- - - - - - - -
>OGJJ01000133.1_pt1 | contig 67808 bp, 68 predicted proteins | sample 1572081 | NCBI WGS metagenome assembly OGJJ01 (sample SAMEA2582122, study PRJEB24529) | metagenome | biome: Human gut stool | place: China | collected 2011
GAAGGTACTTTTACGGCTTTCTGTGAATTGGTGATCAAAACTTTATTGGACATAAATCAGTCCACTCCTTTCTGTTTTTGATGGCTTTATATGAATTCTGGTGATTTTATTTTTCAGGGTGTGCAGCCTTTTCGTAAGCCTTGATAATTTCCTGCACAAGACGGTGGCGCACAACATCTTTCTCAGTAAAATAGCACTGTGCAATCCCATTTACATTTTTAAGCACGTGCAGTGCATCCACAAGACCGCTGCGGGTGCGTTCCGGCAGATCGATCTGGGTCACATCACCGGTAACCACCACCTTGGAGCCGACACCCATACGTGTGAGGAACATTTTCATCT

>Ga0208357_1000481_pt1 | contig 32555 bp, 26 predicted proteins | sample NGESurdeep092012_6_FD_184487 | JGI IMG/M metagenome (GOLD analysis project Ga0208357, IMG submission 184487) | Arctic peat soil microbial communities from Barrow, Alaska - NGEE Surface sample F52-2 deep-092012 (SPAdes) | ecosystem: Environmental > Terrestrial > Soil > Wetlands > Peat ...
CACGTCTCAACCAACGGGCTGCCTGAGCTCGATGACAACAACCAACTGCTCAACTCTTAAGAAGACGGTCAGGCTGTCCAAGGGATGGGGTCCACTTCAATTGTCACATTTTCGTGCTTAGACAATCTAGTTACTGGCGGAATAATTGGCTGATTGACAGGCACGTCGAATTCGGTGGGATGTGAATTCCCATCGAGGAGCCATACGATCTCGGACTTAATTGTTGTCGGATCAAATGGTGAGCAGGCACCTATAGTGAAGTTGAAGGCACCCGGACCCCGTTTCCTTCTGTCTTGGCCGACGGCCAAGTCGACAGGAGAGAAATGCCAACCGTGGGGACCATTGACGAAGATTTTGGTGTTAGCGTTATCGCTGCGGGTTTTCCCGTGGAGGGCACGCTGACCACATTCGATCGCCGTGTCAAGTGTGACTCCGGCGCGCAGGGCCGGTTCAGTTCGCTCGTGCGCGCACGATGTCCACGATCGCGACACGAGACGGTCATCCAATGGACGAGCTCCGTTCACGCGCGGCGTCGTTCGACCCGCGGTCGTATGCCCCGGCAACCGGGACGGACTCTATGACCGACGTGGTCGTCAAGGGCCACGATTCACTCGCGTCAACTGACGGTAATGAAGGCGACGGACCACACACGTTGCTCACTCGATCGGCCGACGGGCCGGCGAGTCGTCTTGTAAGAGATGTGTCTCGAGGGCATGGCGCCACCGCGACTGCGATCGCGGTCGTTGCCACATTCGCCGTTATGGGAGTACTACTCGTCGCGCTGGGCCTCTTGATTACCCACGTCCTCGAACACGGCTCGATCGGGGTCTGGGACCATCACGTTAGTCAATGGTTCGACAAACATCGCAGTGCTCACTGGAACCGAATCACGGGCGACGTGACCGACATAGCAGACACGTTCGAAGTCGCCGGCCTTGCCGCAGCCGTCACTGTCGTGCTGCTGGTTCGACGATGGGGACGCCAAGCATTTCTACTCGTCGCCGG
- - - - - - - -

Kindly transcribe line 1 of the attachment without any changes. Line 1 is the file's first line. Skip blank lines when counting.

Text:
>OGJJ01000133.1_pt1 | contig 67808 bp, 68 predicted proteins | sample 1572081 | NCBI WGS metagenome assembly OGJJ01 (sample SAMEA2582122, study PRJEB24529) | metagenome | biome: Human gut stool | place: China | collected 2011